The lynx coordination enclosure

Captive-bred lynx for the Thuringian Forest

To be able to reintroduce lynx into the Thuringian Forest, we naturally need suitable animals that can be considered for such a reintroduction. The problem: To connect the isolated lynx populations in Central Europe, there are also initiatives in other countries (and federal states) for reintroduction or population support. This currently creates a high demand for lynx, which cannot be met alone by lynx born in the wild (so-called wild-caught lynx). Therefore, field projects increasingly have to rely on lynx born in captivity. To meet the high requirements for housing lynx for reintroduction projects, a large enclosure was built in the wild cat village of Hütscheroda (Wartburgkreis), which is in a natural setting and shielded from public visitor traffic. Here, lynx can be prepared with minimal contact with humans for life in the wild.

The Wild Cat Village Hütscheroda

The Wildcat Village Hütscheroda was founded in 2012 on the southern edge of the Hainich National Park to inform visitors to the Hainich region about the biology and protection of the native wildcat (Felis silvestris). Since 2019, the Wildcat Village has also been dedicated to the protection of the lynx. The Wildcat Village sees itself primarily as an educational institution and tourist attraction in the region, which demonstrates to its 30,000 visitors a year the necessity of conservation measures for the preservation of the two cat species. A modern, interactive exhibition in the so-called Wildcat Barn serves this purpose, where visitors can learn about the biology and protection of wild cats and lynx. The true highlight of the Wildcat Village is the so-called Wildcat Clearing, an extensive open-air area where wildcats can be observed at close quarters in several large, near-natural enclosures. In the summer of 2019, the wildcat clearing was expanded to include a 3,400 m² enclosure for lynxes, which has since been inhabited by a pair of lynxes and temporarily by their cubs. This enclosure is built within a forest area and features a lot of old trees and numerous hiding places.

The lynx coordination enclosure

The coordination enclosure in the wild cat village Hütscheroda is the first of its kind in Europe. The purpose of the approximately 3400 m² enclosure is to prepare lynxes for life in the wild in an extensive, near-natural area. The coordination enclosure takes in lynx that were born in suitable enclosures in European zoos and wildlife parks and transferred to the coordination enclosure after careful selection. Here they are kept for several months with minimal contact with humans and then transferred to suitable field projects for release into the wild.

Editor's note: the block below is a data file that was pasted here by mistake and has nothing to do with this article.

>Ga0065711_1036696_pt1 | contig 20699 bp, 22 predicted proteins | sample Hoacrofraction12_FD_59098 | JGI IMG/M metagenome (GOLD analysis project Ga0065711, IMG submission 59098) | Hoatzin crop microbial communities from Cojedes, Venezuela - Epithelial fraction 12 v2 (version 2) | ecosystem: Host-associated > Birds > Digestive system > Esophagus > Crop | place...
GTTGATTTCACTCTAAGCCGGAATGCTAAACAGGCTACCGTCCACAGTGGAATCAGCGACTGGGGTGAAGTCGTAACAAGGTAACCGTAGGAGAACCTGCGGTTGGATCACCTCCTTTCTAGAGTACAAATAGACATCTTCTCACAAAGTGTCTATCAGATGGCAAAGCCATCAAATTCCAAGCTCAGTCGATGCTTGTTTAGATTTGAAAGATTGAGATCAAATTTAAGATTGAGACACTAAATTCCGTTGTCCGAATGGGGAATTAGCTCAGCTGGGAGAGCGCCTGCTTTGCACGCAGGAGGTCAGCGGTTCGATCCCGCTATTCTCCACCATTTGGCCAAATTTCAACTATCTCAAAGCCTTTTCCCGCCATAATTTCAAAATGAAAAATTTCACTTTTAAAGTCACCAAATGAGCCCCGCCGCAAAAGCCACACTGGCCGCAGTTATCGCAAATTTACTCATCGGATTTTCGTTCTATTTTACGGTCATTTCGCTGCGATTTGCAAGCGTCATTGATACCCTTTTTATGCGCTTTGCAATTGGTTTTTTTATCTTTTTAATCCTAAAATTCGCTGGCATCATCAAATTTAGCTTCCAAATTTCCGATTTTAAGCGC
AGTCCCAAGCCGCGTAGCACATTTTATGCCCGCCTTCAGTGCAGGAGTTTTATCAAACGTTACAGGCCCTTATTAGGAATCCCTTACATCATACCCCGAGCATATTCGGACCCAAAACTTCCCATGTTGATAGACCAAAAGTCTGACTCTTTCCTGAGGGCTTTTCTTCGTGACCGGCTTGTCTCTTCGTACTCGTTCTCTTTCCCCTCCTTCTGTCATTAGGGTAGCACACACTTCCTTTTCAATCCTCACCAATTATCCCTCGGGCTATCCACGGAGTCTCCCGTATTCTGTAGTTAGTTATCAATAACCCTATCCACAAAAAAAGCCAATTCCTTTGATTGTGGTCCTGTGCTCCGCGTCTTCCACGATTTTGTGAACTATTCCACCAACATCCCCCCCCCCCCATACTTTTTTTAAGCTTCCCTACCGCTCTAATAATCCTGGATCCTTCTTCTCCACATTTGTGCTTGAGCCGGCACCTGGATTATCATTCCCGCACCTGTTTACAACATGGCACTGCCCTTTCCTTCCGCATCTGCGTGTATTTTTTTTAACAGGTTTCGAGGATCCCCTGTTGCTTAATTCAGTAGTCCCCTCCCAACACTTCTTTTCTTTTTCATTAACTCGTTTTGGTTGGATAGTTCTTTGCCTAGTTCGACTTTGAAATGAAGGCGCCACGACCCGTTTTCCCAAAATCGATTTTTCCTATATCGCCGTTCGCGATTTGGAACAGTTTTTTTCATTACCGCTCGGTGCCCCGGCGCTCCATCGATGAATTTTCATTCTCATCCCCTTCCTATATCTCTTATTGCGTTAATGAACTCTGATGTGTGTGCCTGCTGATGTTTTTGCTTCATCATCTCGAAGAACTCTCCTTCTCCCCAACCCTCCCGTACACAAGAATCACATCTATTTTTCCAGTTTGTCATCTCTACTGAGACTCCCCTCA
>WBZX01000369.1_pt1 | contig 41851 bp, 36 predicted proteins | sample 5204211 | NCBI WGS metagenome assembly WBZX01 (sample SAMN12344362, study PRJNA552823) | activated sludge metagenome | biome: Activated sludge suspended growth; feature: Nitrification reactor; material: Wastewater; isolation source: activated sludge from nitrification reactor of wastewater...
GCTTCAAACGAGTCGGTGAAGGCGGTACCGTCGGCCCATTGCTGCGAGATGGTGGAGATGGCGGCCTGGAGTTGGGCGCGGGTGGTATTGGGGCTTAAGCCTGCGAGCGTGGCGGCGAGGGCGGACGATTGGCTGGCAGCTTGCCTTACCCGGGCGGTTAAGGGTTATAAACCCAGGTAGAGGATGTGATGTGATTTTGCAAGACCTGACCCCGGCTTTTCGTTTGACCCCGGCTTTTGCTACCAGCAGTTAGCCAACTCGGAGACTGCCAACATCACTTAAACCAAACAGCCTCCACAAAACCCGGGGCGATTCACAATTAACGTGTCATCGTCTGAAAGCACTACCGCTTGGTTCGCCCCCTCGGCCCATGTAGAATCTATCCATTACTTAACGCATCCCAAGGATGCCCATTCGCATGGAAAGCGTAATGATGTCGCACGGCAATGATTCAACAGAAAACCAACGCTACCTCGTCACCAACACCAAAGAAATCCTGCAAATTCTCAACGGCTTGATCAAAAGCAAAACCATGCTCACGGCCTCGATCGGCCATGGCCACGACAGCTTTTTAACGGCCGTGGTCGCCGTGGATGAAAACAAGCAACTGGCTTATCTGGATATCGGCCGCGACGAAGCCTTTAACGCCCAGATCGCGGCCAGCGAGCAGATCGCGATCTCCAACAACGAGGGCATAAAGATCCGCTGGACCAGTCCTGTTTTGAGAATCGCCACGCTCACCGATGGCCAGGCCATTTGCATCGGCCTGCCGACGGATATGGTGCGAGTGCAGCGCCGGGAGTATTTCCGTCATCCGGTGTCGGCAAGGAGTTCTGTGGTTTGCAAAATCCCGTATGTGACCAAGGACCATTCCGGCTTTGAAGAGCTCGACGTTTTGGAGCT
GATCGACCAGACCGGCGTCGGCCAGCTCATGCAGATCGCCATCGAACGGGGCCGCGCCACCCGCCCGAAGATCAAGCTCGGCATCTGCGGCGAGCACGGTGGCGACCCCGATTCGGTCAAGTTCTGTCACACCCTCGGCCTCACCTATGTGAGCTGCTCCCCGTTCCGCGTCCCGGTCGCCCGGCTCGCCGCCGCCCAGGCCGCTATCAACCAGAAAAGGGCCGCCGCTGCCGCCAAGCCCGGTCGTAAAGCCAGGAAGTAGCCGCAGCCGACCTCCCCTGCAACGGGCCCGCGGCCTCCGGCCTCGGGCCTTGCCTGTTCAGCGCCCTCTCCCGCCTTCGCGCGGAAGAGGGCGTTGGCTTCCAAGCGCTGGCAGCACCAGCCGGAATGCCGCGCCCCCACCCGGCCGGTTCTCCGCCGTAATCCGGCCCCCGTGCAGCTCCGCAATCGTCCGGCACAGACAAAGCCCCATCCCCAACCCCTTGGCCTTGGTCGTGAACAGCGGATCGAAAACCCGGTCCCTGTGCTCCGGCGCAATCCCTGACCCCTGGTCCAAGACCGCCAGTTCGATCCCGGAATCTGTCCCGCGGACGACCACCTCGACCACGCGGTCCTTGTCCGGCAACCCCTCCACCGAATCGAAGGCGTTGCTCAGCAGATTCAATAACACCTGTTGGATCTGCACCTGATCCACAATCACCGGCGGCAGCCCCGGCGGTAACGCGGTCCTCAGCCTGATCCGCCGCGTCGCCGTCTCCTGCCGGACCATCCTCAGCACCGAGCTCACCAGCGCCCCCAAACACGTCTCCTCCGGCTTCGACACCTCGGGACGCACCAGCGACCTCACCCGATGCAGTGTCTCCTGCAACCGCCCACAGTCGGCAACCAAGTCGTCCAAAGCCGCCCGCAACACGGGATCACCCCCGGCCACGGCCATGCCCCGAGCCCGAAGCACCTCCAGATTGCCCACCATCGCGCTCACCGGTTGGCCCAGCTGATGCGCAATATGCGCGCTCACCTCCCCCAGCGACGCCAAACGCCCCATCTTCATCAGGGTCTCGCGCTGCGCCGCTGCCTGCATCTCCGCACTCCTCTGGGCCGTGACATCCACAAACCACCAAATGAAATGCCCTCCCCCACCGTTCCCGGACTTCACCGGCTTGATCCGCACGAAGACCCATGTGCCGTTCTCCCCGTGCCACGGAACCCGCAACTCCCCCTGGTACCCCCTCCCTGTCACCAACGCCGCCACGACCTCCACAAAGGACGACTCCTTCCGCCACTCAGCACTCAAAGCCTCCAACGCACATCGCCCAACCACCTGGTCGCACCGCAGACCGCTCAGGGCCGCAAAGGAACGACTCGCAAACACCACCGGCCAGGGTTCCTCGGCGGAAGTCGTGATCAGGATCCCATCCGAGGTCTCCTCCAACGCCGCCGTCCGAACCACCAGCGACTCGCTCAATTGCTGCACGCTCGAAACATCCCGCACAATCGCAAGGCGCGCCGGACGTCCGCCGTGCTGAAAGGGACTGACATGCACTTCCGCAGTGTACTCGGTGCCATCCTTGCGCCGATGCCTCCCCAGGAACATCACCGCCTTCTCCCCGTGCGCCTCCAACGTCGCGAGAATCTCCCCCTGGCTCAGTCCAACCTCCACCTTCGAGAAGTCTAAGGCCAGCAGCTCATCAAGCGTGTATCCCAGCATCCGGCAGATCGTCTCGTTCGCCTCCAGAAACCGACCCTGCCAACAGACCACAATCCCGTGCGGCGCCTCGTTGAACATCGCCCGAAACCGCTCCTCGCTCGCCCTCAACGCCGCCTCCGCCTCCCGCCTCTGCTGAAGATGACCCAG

How many animals can the enclosure accommodate?

The coordination enclosure has an area of about 3400 m² and can be divided into three compartments of about 1000 m² each. In this way, there is space for up to three sibling groups. Siblings of the same litter usually get along well with each other and can therefore be kept together.

How can habituation to humans be prevented?

All lynx that come to Hütscheroda undergo a careful selection process. An important prerequisite for inclusion in a reintroduction project is that the lynxes were born in zoos or wildlife parks with large, near-natural enclosures with little visibility by visitors. Lynx raised in such enclosures can then be transferred to the coordination enclosure at about 8-12 months. This is also the age of separation from the mother in the wild. In the coordination enclosure, the lynx no longer has any contact with visitors. The work of the keepers in and around the enclosure is reduced to an absolute minimum. Habituation to humans is consistently avoided. Before release, each lynx undergoes a behavioral test in which, for example, it must show appropriate flight behavior when approached by a human.

At what age are lynxes released into the wild?

In previous reintroduction projects using enclosure animals, lynxes of very different age classes have been released, both one-year-old animals and lynx that have already spent several years in enclosures.

In the wild, lynxes separate from their mothers at around 10-12 months of age. The one-year-old lynxes then start looking for their own territory and can feed themselves at this age. Therefore, we will mainly release lynx of this age group in the framework of our project.

How do lynxes born in captivity manage to survive in the wild?

The most important prerequisite a captive-born lynx must have for life in the wild is an appropriate shyness towards humans. Lynx living in the wild should not actively approach humans and should react by fleeing if humans get too close.

All lynxes kept in the coordination enclosure are fed game meat. However, no live prey is fed. The young lynxes do not have to learn to hunt, however, because they have an innate hunting instinct. A good example of this is Norik, the lynx who grew up in Hütscheroda. Although Norik has never killed an animal before, he succeeded in capturing a roe deer, a chamois, and a young red deer within a very short time after his release into the wild in the Austrian Kalkalpen National Park.